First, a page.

This is an intriguing book. I found it both challenging and enlightening because my understanding of Buddhism is rather limited. I have much more experience with Islam and Judaism which shares many of the same foundational beliefs. At the same time, while I have some knowledge of Aquinas, I wouldn’t say his theology defines my theology. That truth makes a book like this all the more helpful. Peter Phan in his foreword raises a provocative point, that is worth discussing for the good of the world: "to be religious today it is necessary to be so multireligiously and interreligiously," and he believes that this book "opens the door for a challenging and fruitful conversation about mutual teaching and learning." his is true even for those who are ideologically, and I may add theologically, far apart (p. ix).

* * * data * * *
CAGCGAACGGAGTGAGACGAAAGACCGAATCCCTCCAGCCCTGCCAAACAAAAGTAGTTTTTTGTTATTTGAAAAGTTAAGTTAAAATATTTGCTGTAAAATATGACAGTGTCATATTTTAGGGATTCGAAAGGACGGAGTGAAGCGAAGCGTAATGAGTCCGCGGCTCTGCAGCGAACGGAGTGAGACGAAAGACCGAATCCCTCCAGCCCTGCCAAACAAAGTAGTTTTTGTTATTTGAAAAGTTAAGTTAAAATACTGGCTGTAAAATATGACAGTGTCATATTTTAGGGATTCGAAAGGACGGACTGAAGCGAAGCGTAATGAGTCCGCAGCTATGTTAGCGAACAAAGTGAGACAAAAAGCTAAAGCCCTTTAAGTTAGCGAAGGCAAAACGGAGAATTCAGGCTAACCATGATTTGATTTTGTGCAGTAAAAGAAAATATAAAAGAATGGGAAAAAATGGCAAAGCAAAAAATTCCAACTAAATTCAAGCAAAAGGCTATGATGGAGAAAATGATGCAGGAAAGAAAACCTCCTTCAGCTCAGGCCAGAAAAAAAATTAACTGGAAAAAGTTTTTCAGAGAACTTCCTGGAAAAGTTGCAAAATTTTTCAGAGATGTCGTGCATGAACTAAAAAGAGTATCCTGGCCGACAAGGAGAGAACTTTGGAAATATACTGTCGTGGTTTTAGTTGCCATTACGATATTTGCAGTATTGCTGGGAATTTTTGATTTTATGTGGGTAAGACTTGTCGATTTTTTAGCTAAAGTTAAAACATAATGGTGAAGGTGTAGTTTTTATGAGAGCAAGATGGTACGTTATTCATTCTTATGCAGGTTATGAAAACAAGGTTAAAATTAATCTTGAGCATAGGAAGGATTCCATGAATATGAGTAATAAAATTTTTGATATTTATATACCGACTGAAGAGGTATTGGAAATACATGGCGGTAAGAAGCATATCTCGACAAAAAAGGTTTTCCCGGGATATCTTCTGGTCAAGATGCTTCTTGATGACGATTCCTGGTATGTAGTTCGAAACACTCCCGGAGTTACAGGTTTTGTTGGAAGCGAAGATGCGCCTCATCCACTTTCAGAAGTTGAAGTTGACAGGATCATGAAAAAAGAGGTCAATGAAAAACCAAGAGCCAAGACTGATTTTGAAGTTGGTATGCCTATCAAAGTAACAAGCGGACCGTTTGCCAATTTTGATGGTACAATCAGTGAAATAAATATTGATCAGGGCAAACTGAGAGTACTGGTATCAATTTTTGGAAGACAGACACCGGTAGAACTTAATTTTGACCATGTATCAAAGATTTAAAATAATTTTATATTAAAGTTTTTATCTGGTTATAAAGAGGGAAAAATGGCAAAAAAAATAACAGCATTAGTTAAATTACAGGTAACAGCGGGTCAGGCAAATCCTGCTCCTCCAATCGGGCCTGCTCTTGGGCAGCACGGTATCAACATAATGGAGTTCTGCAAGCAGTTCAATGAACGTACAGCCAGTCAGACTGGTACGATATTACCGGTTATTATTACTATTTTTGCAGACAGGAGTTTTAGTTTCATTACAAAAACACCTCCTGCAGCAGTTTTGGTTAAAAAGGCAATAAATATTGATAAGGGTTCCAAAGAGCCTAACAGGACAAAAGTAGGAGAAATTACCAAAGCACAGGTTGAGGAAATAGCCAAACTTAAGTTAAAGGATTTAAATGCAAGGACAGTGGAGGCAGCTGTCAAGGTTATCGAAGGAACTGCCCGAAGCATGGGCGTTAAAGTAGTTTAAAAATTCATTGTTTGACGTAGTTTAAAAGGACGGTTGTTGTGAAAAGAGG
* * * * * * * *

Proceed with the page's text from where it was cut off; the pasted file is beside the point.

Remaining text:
While this book is deeply theological, it is by no means exhaustive in its treatment of theology. One needn’t be scholarly trained to read the book, this isn’t an easy read. It will take concentration to engage. Again, the particularity of the choices leads to the question, how might a different figure answer the questions? What if Calvin was exchanged for Aquinas? Or Barth? Or James Cone? Or Elizabeth Johnson? The answers might be different, but my sense is that the authors of this book would welcome such an exercise, but they made choices they thought allowed them to contrast positions, stirring conversation. .